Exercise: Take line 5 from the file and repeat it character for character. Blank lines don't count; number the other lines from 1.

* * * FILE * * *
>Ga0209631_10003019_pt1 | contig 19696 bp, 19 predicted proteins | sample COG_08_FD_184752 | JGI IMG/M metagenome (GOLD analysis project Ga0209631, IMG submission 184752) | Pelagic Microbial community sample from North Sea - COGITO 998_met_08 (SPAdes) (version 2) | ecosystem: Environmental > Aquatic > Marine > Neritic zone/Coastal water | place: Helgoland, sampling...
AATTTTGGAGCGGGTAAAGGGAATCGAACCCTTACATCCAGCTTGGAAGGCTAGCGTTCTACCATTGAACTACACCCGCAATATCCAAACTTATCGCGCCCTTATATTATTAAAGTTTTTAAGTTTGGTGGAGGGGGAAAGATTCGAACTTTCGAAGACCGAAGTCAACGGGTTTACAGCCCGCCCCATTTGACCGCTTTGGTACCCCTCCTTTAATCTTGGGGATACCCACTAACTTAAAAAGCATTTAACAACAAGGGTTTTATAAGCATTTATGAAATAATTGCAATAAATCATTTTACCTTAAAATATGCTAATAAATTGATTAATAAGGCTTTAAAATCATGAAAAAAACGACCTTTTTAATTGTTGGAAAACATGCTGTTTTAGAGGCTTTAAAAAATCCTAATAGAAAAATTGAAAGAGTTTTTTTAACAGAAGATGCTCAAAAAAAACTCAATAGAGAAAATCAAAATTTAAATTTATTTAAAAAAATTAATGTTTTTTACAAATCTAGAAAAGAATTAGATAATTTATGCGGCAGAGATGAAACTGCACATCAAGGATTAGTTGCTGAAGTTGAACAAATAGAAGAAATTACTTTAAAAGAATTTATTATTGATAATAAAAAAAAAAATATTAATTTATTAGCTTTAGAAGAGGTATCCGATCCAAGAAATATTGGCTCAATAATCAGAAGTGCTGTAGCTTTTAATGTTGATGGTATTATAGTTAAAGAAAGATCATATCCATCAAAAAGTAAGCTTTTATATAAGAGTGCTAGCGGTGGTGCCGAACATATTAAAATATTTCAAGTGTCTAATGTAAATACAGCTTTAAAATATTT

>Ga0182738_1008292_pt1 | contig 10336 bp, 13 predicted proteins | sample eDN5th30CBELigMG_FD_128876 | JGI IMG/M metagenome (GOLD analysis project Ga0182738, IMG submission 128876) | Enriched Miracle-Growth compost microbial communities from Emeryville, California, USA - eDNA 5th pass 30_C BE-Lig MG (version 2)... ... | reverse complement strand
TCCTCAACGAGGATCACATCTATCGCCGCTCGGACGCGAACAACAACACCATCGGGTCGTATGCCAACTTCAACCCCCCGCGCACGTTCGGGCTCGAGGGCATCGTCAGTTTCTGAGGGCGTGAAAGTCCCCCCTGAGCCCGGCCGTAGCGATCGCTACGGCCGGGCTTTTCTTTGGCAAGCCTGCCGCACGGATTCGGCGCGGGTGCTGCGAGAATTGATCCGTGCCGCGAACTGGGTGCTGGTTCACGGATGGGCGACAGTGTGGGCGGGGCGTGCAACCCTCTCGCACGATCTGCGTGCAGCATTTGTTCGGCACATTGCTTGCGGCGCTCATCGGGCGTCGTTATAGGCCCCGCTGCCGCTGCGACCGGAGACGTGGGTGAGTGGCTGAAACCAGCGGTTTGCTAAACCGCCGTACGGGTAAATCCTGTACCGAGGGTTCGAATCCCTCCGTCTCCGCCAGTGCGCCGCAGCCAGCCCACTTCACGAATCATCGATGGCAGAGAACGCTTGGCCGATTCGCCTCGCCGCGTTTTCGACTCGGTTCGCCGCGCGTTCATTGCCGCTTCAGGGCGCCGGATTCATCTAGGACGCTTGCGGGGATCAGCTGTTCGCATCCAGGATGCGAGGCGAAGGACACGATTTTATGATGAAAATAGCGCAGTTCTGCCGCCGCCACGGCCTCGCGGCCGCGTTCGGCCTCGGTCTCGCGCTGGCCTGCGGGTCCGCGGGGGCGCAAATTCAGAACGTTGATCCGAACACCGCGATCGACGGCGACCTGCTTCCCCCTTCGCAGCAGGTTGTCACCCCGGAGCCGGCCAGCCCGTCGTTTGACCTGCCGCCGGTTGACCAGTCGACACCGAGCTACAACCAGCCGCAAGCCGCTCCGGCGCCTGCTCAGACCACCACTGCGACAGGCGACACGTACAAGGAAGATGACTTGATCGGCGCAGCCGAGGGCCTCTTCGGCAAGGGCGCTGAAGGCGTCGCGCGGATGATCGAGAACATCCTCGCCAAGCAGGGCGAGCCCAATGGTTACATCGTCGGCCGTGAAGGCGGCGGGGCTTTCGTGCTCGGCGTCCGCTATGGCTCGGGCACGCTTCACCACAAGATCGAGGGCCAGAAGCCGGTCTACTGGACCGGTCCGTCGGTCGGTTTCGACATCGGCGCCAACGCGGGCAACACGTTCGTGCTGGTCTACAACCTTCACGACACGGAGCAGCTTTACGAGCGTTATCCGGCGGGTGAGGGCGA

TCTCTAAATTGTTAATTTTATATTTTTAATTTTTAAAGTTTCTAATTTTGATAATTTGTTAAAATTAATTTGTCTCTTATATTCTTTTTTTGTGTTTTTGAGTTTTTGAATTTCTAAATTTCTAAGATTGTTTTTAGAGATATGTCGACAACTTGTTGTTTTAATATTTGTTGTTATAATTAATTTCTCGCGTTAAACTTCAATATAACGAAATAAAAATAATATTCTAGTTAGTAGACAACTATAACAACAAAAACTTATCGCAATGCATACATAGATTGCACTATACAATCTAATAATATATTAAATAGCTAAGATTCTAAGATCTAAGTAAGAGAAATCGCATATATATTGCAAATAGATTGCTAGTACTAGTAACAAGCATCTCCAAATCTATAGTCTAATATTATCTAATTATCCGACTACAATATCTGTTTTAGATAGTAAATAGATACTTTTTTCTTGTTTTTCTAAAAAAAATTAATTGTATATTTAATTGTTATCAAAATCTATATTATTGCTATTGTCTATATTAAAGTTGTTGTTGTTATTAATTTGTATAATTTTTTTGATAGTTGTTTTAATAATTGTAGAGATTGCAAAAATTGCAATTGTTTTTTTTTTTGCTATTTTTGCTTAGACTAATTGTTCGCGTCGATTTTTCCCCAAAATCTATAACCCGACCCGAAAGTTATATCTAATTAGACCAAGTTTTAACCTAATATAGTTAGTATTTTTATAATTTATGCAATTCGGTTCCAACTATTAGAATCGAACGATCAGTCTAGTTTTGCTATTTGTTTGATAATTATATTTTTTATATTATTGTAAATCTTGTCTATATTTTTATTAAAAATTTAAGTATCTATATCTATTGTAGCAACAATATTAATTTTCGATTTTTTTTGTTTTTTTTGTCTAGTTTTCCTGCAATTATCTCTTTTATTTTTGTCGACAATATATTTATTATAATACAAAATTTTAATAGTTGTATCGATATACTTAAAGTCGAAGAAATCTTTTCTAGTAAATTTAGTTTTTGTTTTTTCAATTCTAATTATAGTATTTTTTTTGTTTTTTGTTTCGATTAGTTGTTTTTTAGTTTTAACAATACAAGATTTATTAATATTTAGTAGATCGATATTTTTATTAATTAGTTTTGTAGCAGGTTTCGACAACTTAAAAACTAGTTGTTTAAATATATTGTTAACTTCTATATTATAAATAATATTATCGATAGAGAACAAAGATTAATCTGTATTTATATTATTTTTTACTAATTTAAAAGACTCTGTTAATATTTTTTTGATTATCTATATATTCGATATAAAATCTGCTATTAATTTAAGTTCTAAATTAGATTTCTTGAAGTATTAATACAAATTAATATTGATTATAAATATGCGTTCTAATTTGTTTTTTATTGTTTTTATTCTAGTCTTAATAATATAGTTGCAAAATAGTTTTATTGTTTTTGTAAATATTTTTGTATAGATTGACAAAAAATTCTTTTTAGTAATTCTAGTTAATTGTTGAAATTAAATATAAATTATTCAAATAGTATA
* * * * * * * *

TCTCTAAATTGTTAATTTTATATTTTTAATTTTTAAAGTTTCTAATTTTGATAATTTGTTAAAATTAATTTGTCTCTTATATTCTTTTTTTGTGTTTTTGAGTTTTTGAATTTCTAAATTTCTAAGATTGTTTTTAGAGATATGTCGACAACTTGTTGTTTTAATATTTGTTGTTATAATTAATTTCTCGCGTTAAACTTCAATATAACGAAATAAAAATAATATTCTAGTTAGTAGACAACTATAACAACAAAAACTTATCGCAATGCATACATAGATTGCACTATACAATCTAATAATATATTAAATAGCTAAGATTCTAAGATCTAAGTAAGAGAAATCGCATATATATTGCAAATAGATTGCTAGTACTAGTAACAAGCATCTCCAAATCTATAGTCTAATATTATCTAATTATCCGACTACAATATCTGTTTTAGATAGTAAATAGATACTTTTTTCTTGTTTTTCTAAAAAAAATTAATTGTATATTTAATTGTTATCAAAATCTATATTATTGCTATTGTCTATATTAAAGTTGTTGTTGTTATTAATTTGTATAATTTTTTTGATAGTTGTTTTAATAATTGTAGAGATTGCAAAAATTGCAATTGTTTTTTTTTTTGCTATTTTTGCTTAGACTAATTGTTCGCGTCGATTTTTCCCCAAAATCTATAACCCGACCCGAAAGTTATATCTAATTAGACCAAGTTTTAACCTAATATAGTTAGTATTTTTATAATTTATGCAATTCGGTTCCAACTATTAGAATCGAACGATCAGTCTAGTTTTGCTATTTGTTTGATAATTATATTTTTTATATTATTGTAAATCTTGTCTATATTTTTATTAAAAATTTAAGTATCTATATCTATTGTAGCAACAATATTAATTTTCGATTTTTTTTGTTTTTTTTGTCTAGTTTTCCTGCAATTATCTCTTTTATTTTTGTCGACAATATATTTATTATAATACAAAATTTTAATAGTTGTATCGATATACTTAAAGTCGAAGAAATCTTTTCTAGTAAATTTAGTTTTTGTTTTTTCAATTCTAATTATAGTATTTTTTTTGTTTTTTGTTTCGATTAGTTGTTTTTTAGTTTTAACAATACAAGATTTATTAATATTTAGTAGATCGATATTTTTATTAATTAGTTTTGTAGCAGGTTTCGACAACTTAAAAACTAGTTGTTTAAATATATTGTTAACTTCTATATTATAAATAATATTATCGATAGAGAACAAAGATTAATCTGTATTTATATTATTTTTTACTAATTTAAAAGACTCTGTTAATATTTTTTTGATTATCTATATATTCGATATAAAATCTGCTATTAATTTAAGTTCTAAATTAGATTTCTTGAAGTATTAATACAAATTAATATTGATTATAAATATGCGTTCTAATTTGTTTTTTATTGTTTTTATTCTAGTCTTAATAATATAGTTGCAAAATAGTTTTATTGTTTTTGTAAATATTTTTGTATAGATTGACAAAAAATTCTTTTTAGTAATTCTAGTTAATTGTTGAAATTAAATATAAATTATTCAAATAGTATA